Con (less gun control):

Melissa Chen

It is difficult to debate gun laws without touching on the Second Amendment of the U.S. Constitution, which states that: “A well regulated Militia, being necessary to the security of a free State, the right of the people to keep and bear Arms, shall not be infringed.” 

This amendment is a protection of the private right of individuals to keep and bear arms. Though some may argue the beginning section of the amendment acts as a constraint that only allows citizens to keep and bear arms in connection to militia organizations like the National Guard, it can actually be interpreted as supplying one of many reasons to guarantee citizens the right to keep and bear arms.

The Second Amendment comes from a revered document in American history, and the private right of individuals to keep and bear arms is a part of America’s sacred democratic tradition which the Constitution represents.

The Second Amendment was born out of peoples’ fear of an all-powerful government using military force to oppress civilians. The idea of the government only using militias composed of regular citizens, however, gradually appeared unrealistic, and the federal government received the power to maintain standing armies.

While the Federalists and Anti-Federalists soon engaged in heated debate over the extent of military power the federal government should wield, they were relatively in agreement that the federal government had no power to disarm citizens. The right of people to keep and bear arms was as obvious as their right to freedom of speech and religion, and continues to be important today. The right guaranteed by the Second Amendment plays a key symbolic role in protecting civilians from potential government tyranny that might strip them of crucial rights like freedom of speech.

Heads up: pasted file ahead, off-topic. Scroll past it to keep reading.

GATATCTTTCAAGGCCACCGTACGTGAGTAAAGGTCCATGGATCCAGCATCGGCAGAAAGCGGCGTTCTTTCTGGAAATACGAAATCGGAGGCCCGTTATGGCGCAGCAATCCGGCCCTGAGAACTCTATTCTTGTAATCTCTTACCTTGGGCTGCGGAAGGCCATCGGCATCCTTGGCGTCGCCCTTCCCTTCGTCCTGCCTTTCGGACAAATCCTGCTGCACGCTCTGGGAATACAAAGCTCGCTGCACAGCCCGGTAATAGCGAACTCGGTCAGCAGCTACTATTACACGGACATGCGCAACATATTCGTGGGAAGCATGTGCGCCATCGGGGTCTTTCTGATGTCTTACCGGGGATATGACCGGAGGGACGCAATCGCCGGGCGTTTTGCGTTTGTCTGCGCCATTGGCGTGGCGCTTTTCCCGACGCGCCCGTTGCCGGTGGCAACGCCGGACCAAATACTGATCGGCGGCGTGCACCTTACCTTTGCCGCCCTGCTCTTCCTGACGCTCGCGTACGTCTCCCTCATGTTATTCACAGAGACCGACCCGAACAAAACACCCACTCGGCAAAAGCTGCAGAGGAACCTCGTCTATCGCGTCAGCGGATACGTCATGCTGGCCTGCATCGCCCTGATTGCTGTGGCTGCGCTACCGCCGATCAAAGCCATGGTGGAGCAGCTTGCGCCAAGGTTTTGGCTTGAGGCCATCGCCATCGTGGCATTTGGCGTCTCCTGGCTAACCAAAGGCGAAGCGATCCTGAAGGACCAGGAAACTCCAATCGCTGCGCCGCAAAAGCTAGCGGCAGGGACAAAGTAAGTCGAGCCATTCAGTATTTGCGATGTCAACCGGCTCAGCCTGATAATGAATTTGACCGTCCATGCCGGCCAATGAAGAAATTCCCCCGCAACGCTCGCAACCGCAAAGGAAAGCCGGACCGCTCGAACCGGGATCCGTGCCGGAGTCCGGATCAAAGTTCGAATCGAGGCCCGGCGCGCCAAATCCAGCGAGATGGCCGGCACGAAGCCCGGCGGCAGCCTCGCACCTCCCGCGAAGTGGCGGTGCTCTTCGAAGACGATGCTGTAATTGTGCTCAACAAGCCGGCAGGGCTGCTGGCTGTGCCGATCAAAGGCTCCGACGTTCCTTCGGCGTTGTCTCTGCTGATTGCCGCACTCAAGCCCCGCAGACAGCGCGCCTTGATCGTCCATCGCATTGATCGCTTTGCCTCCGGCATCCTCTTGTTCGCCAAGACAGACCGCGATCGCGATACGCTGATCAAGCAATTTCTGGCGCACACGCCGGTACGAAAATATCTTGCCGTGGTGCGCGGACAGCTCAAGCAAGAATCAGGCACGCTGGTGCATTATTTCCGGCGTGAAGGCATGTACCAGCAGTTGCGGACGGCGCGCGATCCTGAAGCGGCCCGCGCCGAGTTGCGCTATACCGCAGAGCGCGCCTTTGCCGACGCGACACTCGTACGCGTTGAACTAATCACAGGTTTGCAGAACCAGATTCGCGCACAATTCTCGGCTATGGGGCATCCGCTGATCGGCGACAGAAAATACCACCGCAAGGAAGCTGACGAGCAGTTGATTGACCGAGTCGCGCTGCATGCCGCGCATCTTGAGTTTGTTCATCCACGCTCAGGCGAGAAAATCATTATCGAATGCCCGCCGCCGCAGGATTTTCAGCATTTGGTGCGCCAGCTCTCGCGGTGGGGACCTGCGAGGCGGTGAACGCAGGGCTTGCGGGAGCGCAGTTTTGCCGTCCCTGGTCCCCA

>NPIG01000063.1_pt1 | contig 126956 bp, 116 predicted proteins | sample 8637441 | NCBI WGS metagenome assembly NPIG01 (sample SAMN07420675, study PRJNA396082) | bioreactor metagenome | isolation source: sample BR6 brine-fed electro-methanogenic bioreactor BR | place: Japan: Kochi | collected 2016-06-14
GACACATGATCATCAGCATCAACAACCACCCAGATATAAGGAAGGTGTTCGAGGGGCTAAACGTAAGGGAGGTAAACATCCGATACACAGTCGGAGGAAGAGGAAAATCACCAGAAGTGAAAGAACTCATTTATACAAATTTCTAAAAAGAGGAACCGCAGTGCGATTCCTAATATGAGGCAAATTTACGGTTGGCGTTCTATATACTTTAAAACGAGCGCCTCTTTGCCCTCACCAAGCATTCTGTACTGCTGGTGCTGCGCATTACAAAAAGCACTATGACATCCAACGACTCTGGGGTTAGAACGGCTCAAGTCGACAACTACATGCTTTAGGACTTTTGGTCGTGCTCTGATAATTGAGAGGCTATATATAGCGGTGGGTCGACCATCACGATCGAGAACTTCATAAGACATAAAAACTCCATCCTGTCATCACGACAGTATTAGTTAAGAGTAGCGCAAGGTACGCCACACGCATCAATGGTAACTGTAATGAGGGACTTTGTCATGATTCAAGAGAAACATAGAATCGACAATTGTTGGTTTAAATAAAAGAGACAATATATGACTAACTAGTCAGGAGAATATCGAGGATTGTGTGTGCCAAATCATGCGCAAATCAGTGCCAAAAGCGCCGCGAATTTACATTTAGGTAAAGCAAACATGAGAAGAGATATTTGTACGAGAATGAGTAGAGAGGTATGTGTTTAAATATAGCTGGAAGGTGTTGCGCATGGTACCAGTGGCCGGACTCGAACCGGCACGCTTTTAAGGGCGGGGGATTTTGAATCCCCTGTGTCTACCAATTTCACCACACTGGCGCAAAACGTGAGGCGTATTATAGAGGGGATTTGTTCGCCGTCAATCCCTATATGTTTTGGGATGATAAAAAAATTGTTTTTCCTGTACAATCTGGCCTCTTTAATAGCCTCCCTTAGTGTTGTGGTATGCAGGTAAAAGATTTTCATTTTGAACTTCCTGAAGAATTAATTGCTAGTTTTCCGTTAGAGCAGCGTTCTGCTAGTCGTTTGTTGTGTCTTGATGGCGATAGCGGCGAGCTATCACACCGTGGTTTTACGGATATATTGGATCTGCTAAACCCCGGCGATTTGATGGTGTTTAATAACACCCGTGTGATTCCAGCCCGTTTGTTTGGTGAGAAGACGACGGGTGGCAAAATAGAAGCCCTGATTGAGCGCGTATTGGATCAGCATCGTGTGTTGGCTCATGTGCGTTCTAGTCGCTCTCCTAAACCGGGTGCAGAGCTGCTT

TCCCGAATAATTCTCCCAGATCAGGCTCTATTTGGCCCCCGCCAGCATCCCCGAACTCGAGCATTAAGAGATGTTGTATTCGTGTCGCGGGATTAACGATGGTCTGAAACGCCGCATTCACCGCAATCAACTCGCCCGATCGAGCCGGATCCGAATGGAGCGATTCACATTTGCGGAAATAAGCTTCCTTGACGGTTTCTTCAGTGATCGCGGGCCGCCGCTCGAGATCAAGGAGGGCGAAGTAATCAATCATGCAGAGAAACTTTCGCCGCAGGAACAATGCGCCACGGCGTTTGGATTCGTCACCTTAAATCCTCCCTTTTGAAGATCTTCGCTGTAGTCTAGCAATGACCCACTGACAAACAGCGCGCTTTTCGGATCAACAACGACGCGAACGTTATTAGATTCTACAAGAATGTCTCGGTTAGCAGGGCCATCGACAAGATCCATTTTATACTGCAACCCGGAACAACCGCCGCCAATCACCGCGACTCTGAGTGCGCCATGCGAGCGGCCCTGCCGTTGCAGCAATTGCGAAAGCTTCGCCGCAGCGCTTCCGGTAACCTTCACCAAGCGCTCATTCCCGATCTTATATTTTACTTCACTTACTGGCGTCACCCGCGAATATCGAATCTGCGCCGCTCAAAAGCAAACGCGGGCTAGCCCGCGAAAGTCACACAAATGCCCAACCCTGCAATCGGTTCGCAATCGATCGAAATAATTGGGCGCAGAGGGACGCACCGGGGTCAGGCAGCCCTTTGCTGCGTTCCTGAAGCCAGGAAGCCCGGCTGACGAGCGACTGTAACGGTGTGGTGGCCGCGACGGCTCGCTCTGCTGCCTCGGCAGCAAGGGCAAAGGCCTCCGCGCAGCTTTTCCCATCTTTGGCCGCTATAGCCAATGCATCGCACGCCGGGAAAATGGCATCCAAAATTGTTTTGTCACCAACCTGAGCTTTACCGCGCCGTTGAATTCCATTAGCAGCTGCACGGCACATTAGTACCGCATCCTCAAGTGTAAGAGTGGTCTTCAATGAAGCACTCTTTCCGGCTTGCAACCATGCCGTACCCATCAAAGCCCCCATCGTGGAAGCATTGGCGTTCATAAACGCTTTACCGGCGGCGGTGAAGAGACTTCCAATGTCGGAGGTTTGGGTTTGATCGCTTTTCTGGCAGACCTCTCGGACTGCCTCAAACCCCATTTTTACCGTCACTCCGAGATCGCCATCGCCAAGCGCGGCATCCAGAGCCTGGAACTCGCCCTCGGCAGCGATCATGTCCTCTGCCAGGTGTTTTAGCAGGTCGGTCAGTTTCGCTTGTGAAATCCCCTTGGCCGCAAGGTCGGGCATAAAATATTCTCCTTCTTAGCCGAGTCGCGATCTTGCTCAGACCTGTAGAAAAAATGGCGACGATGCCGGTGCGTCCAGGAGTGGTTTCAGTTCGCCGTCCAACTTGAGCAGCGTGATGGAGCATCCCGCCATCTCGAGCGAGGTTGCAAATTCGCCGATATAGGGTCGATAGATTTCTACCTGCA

Some distrust of the government is rooted in the tradition of American democracy. In this day and age, any insurrection attempts will likely be unsuccessful, especially after huge advances in military technology which give the government far more firepower than any civilian gun owner. Gun ownership, however, remains a primary way for ordinary citizens to retain some power and express their reservations about the American government. 

“That is part of the great divide in the country today: do you trust the government?” said Government and Politics teacher David Pugh. “What should the role of government be? Is it the government’s job to solve the major problems facing society or, as President Ronald Reagan said, ‘The government is not the solution to our problem. The government is the problem.’ Your attitude toward government has a lot to do with this issue.”

A facet of excessive government power is complete control over physical violence, which gun ownership can counter. A defining characteristic of the modern state is a “state monopoly on violence,” the idea that the state uses political organization and domination, including violence, to establish the legitimacy of its rule. The state is not the only actor of violence, or user of it, but only the state has power to authorize violence. The state’s monopoly on violence can be challenged by political insurgents. Some believe that the monopoly includes not only power of authorization, but also legitimate usage, and thus the monopoly can also be challenged by cases of individual self-defense, which gun ownership promotes. 

The right to possess guns is tied to the rights of self-defense. Although people debate if the use of guns is a truly effective self-protection method or not, guns offer a sense of security to many individuals. Even if guns are not used directly in confrontation, some believe gun ownership can deter crime. Owning a gun can also be seen as an act of initiative, in protecting one’s own life and those of others. Thus guns can be viewed as a solution to violent crime, and gun ownership and usage in some cases as a fulfillment of civic duty. 

The public is most familiar with a certain image of gun culture in America: men from more rural regions who value self-reliance and independence, and try to maintain their masculinity and social relevance in a changing nation. In reality, gun owners can look very different, and use guns for various reasons. 

Through extensive interviews with gun-carriers and pro-gun advocates in Michigan, an analysis found that guns appeal to gun-carriers from many different backgrounds in the face of both real and perceived socio-economic insecurities. Women who carried guns tended to see it as an empowerment. People of color often saw guns as a supplement or substitute to a public law enforcement that they believed, and often had, failed to serve them. Doubt of the ability of public law enforcement to police effectively justified gun ownership and use. Gun ownership can be a means of helping maintain social order and asserting political rights. 

In the past, several gun control laws have systematically targeted minorities and marginalized groups, and this history should be a lens to consider gun control laws today.